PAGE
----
On Monday, a top Pakistani official confirmed what had long been suspected by the arms control community: Pakistan will use low-yield nuclear weapons in responding to hypothetical Indian incursions into its territory. According to Pakistani Foreign Secretary Aizaz Chaudhary, Pakistan is formalizing it’s plans to use these low-yield nuclear bombs to forestall the advance of Indian troops under New Delhi’s “Cold Start” doctrine. Chaudhary’s statement marks the first time Pakistani officials have acknowledged their intent to use low-yield, or so-called “tactical,” nuclear weapons in a potential future conflict with India. India does not currently operate or plan to develop tactical nuclear weapons.
Pakistan’s research and development efforts into tactical nuclear weapons have been an open secret for some time. Khalid Kidwai, the longest serving head of Pakistan’s Strategic Plans Division, the branch of the armed forces tasked with securing and maintaining the country’s nuclear arsenal, had called earlier this year for short-range nuclear weapons. Though observers often distinguish between long-range, high-yield “strategic” nuclear weapons and short-range, low-yield “tactical” nuclear weapons, no formal distinction exists between the two types of weapons. In the eyes of the international community, even the use of a low-yield nuclear weapon in wartime would mark a significant escalation and increase the risk of all-out nuclear war between India and Pakistan. Pakistani experts, including Kidwai, have denied that Pakistan’s plans to operationalize short-range nuclear weapons would realistically increase the risk of nuclear war in South Asia.
Independent experts generally regard Pakistan’s deployment of short-range, low-yield nuclear weapons as problematic and risky. Jeffrey D. McCausland, writing for the Stimson Center, notes that “the belief held by some Pakistani military leaders that the development, production, and induction of tactical nuclear weapons would cancel Indian conventional advantages while facilitate ‘sub-conventional’ warfare is both dangerous and problematic.” Notably, tactical nuclear weapons lower the threshold for nuclear weapon use by Pakistan considerably. Chaudhary’s offered rational for Pakistan’s “tactical” weapons refers to India’s so-called “Cold Start” doctrine, which is as of yet not an official part of Indian military doctrine. Under Cold Start, Indian conventional forces would conduct coordinated offensive operations into Pakistan and conduct limited warfare; Cold Start emphasizes speedy and lithe offensive operations. From the Pakistani perspective, battlefield use of tactical nuclear weapons would stop Indian forces dead in their tracks. Unsaid in Chaudhary’s remarks on Pakistan’s tactical weapons is the notion that Pakistan would essentially resort to nuclear weapon use on its own territory to slow down an Indian advance.Enjoying this article? Click here to subscribe for full access. Just $5 a month.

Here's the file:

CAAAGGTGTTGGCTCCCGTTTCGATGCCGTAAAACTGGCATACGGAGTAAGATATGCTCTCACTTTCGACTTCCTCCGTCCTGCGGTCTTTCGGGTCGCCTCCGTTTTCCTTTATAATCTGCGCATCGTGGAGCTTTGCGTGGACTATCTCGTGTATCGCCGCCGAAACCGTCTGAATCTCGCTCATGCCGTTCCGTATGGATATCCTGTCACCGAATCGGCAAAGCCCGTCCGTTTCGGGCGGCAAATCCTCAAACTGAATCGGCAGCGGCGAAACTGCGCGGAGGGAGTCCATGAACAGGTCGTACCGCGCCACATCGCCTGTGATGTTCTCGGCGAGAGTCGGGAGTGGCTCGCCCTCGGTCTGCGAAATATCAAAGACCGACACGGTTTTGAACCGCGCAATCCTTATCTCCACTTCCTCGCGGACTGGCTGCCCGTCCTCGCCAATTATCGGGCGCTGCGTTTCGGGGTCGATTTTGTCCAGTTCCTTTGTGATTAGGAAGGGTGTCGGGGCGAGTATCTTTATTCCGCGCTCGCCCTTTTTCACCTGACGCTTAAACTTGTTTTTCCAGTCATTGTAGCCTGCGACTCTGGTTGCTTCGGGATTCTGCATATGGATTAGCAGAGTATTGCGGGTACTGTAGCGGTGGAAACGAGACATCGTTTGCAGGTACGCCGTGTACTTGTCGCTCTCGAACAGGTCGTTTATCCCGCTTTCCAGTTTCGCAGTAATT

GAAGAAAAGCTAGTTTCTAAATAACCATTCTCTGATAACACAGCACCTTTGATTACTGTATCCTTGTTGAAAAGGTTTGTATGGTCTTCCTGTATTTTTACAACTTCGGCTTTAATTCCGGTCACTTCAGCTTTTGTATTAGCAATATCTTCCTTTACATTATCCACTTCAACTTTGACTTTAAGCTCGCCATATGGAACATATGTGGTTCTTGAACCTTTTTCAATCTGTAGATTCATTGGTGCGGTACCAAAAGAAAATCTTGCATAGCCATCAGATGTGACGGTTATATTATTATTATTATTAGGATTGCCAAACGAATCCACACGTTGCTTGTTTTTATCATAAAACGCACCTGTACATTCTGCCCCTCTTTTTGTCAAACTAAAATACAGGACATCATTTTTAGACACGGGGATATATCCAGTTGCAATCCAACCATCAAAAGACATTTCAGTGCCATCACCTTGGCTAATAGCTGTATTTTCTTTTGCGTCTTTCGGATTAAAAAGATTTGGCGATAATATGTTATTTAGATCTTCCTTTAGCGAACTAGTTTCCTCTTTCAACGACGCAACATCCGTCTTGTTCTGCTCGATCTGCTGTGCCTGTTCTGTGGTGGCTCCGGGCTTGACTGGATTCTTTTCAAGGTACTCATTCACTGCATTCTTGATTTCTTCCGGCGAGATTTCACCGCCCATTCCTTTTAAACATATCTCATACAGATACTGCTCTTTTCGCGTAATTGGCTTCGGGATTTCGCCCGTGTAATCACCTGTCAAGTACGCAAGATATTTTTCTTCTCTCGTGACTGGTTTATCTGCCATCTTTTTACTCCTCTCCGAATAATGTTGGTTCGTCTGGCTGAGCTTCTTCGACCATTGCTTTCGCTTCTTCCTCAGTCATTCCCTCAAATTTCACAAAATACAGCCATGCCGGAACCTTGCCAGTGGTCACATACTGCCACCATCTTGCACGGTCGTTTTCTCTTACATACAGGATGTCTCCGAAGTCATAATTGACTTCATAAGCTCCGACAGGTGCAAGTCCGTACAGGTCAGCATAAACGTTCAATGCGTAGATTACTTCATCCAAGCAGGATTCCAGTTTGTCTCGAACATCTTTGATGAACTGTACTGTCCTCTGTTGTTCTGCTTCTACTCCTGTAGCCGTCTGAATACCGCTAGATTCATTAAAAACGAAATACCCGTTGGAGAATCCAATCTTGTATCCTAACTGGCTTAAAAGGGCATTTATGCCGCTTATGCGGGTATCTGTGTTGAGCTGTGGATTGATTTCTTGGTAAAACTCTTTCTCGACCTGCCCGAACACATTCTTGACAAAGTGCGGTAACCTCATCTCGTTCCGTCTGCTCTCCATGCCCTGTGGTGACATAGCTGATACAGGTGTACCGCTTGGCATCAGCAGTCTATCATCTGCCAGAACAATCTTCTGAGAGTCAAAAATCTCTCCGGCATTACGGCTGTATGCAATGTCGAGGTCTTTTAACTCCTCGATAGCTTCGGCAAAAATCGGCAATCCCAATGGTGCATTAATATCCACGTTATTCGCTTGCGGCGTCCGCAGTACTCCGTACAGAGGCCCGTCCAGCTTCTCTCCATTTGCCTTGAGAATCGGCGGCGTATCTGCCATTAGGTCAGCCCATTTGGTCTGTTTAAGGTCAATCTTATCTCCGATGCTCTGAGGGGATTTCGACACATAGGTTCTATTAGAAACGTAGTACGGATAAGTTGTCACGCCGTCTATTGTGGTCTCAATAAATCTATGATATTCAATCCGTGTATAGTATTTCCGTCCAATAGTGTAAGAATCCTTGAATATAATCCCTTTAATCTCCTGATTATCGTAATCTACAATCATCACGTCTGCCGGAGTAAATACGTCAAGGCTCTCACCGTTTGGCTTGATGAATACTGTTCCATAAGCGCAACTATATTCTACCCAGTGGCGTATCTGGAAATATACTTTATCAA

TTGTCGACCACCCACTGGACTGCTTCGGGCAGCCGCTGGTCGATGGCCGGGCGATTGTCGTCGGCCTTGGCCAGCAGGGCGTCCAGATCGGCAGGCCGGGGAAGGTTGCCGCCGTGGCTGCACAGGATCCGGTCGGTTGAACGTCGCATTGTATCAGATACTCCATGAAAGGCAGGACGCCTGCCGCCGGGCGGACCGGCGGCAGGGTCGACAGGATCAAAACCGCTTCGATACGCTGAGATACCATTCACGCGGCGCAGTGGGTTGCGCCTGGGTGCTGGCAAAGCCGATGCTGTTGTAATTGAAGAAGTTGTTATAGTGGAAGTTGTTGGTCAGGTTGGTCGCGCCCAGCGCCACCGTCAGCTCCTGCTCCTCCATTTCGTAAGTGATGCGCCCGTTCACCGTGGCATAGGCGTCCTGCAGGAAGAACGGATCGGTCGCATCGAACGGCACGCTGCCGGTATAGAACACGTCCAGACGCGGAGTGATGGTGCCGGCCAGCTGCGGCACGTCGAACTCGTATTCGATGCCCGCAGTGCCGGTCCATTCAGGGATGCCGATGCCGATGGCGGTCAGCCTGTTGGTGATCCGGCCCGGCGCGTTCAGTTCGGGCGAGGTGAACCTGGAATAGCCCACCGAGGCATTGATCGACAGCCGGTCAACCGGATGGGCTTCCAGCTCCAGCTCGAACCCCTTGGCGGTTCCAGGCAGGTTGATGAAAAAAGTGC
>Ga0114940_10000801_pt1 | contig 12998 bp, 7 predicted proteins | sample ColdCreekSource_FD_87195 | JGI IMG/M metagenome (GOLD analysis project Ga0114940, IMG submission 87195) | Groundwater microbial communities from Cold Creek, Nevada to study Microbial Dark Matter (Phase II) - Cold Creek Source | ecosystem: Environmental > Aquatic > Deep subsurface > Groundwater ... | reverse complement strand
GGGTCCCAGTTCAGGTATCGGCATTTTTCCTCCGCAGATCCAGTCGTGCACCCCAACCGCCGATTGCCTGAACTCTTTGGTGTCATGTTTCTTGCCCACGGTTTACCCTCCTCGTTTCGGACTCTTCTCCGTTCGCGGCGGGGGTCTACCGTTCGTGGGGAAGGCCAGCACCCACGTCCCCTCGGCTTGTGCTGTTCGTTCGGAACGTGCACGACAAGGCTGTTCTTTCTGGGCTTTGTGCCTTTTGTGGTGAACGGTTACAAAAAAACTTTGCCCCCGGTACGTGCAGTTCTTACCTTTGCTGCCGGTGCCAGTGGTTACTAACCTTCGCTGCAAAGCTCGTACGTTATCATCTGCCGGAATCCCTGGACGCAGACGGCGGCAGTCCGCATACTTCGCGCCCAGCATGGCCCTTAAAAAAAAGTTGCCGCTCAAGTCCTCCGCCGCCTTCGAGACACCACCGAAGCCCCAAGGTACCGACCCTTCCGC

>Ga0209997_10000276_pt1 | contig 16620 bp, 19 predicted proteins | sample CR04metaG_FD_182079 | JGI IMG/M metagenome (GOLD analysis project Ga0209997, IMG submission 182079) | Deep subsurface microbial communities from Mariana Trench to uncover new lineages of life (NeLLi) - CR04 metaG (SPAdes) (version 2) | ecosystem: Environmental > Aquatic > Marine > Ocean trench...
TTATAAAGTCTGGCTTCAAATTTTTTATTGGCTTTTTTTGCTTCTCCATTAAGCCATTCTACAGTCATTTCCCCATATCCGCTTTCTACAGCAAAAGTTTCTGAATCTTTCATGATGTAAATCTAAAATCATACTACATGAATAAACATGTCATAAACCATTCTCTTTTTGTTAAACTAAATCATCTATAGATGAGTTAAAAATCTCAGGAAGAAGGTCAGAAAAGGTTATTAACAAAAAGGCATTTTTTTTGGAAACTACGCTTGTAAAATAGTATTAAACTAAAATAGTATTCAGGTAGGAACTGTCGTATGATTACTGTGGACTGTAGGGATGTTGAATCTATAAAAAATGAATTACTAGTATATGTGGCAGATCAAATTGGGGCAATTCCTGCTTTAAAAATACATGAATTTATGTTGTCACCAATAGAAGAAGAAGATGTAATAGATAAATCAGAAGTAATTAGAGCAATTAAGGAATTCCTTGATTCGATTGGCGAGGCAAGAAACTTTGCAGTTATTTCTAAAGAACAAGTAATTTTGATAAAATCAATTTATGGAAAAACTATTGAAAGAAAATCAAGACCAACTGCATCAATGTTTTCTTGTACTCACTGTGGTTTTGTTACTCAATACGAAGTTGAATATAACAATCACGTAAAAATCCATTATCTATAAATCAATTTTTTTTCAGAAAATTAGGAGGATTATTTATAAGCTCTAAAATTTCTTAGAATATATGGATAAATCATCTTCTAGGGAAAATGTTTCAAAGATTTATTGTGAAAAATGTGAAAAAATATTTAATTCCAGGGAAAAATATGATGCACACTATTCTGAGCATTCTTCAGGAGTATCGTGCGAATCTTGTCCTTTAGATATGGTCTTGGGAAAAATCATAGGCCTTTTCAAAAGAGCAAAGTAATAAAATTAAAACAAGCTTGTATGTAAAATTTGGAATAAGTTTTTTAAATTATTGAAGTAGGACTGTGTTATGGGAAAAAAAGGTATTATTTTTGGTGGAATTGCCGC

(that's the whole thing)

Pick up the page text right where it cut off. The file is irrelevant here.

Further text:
As a final thought, I find it notable that Chaudhary chose a press conference briefing the media on Pakistani Prime Minister Nawaz Sharif’s upcoming state visit to the United States to acknowledge Pakistan’s plans to deploy low-yield nuclear weapons. In recent weeks, following two separate reports by the Washington Post‘s David Ignatius and the New York Times‘ David Sanger, rumors that the United States is planning on offering Islamabad a “nuclear deal” have abounded. A U.S.-Pakistan deal would grant Pakistan access to civilian nuclear technology and access to global nuclear commerce in exchange for a freeze in the growth of Islamabad’s nuclear arsenal. There are a range of reasons why this would be a questionable move for the United States (Dhruva Jaishankar catalogues many of them over at Foreign Policy).
Chaudhary clarified that no nuclear deal would come out of Sharif’s visit to Washington this week, but the Pakistani prime minister may well end up discussing the issue with Obama. Washington is understandably highly sensitive to the possibility of nuclear weapon use in South Asia and has historically worked with Pakistan to ensure that its nuclear arsenal remains out of the hands of terrorists. While U.S. intelligence has been aware of Pakistan’s development of tactical nuclear weapons for some time, having the country’s foreign secretary mention it before a state visit is a great way for Pakistan to emphasize the development. In essence, this is as much about signaling to the United States as it is to India over its potential war-fighting plans.
Thus, for Sharif, Chaudhary’s remark on tactical nuclear weapons adds additional leverage to the Pakistani position should negotiations for a nuclear deal actually begin in earnest. A nuclear deal for Pakistan could end up being a non-starter, but clarifying the conditions for tactical nuclear weapon will only increase Washington’s anxieties about possible future conflicts in South Asia.